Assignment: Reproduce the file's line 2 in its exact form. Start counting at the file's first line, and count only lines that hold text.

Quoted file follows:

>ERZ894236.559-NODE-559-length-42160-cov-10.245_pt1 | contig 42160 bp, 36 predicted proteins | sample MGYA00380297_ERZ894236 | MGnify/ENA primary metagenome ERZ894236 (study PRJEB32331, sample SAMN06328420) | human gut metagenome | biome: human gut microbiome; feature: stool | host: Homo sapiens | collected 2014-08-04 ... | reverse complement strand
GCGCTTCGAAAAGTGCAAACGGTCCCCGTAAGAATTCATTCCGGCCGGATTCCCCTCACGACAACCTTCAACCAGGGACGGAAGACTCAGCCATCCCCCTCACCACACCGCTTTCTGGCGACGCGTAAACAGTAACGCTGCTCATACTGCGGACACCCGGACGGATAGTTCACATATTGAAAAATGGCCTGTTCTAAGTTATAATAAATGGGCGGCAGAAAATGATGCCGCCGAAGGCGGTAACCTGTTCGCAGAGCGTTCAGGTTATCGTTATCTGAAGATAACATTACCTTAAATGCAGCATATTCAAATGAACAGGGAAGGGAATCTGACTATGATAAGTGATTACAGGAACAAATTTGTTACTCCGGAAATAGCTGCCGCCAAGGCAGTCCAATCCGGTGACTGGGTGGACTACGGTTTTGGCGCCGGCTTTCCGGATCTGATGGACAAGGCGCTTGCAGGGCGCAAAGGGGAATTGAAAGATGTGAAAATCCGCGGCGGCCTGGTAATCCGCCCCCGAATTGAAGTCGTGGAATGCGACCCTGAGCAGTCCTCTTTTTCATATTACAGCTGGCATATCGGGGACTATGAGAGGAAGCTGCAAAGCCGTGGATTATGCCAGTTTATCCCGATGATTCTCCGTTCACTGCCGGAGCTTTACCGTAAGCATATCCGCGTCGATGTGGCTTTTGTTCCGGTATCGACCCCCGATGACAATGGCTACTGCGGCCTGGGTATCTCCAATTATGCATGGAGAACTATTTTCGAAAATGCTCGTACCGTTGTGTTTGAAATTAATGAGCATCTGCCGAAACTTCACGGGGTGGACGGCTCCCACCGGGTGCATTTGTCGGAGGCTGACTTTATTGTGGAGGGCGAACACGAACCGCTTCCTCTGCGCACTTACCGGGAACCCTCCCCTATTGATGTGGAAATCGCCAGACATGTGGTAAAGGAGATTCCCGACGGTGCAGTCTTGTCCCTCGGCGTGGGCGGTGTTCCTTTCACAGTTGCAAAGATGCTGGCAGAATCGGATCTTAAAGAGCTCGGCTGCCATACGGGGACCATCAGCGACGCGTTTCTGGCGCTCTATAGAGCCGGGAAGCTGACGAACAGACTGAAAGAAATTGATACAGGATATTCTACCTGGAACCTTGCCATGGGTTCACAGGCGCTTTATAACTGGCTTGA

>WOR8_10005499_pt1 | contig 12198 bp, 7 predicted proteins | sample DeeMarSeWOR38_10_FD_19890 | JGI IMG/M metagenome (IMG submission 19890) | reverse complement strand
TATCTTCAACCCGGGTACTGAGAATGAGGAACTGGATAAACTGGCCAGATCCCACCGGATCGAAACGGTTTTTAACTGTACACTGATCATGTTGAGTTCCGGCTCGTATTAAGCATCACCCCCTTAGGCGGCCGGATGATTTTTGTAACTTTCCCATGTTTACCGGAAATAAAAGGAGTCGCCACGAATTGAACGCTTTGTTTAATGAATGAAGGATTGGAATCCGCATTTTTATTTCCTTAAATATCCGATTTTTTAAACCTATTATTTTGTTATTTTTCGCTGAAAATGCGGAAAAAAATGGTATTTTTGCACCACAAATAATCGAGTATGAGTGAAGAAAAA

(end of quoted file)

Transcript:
GCGCTTCGAAAAGTGCAAACGGTCCCCGTAAGAATTCATTCCGGCCGGATTCCCCTCACGACAACCTTCAACCAGGGACGGAAGACTCAGCCATCCCCCTCACCACACCGCTTTCTGGCGACGCGTAAACAGTAACGCTGCTCATACTGCGGACACCCGGACGGATAGTTCACATATTGAAAAATGGCCTGTTCTAAGTTATAATAAATGGGCGGCAGAAAATGATGCCGCCGAAGGCGGTAACCTGTTCGCAGAGCGTTCAGGTTATCGTTATCTGAAGATAACATTACCTTAAATGCAGCATATTCAAATGAACAGGGAAGGGAATCTGACTATGATAAGTGATTACAGGAACAAATTTGTTACTCCGGAAATAGCTGCCGCCAAGGCAGTCCAATCCGGTGACTGGGTGGACTACGGTTTTGGCGCCGGCTTTCCGGATCTGATGGACAAGGCGCTTGCAGGGCGCAAAGGGGAATTGAAAGATGTGAAAATCCGCGGCGGCCTGGTAATCCGCCCCCGAATTGAAGTCGTGGAATGCGACCCTGAGCAGTCCTCTTTTTCATATTACAGCTGGCATATCGGGGACTATGAGAGGAAGCTGCAAAGCCGTGGATTATGCCAGTTTATCCCGATGATTCTCCGTTCACTGCCGGAGCTTTACCGTAAGCATATCCGCGTCGATGTGGCTTTTGTTCCGGTATCGACCCCCGATGACAATGGCTACTGCGGCCTGGGTATCTCCAATTATGCATGGAGAACTATTTTCGAAAATGCTCGTACCGTTGTGTTTGAAATTAATGAGCATCTGCCGAAACTTCACGGGGTGGACGGCTCCCACCGGGTGCATTTGTCGGAGGCTGACTTTATTGTGGAGGGCGAACACGAACCGCTTCCTCTGCGCACTTACCGGGAACCCTCCCCTATTGATGTGGAAATCGCCAGACATGTGGTAAAGGAGATTCCCGACGGTGCAGTCTTGTCCCTCGGCGTGGGCGGTGTTCCTTTCACAGTTGCAAAGATGCTGGCAGAATCGGATCTTAAAGAGCTCGGCTGCCATACGGGGACCATCAGCGACGCGTTTCTGGCGCTCTATAGAGCCGGGAAGCTGACGAACAGACTGAAAGAAATTGATACAGGATATTCTACCTGGAACCTTGCCATGGGTTCACAGGCGCTTTATAACTGGCTTGA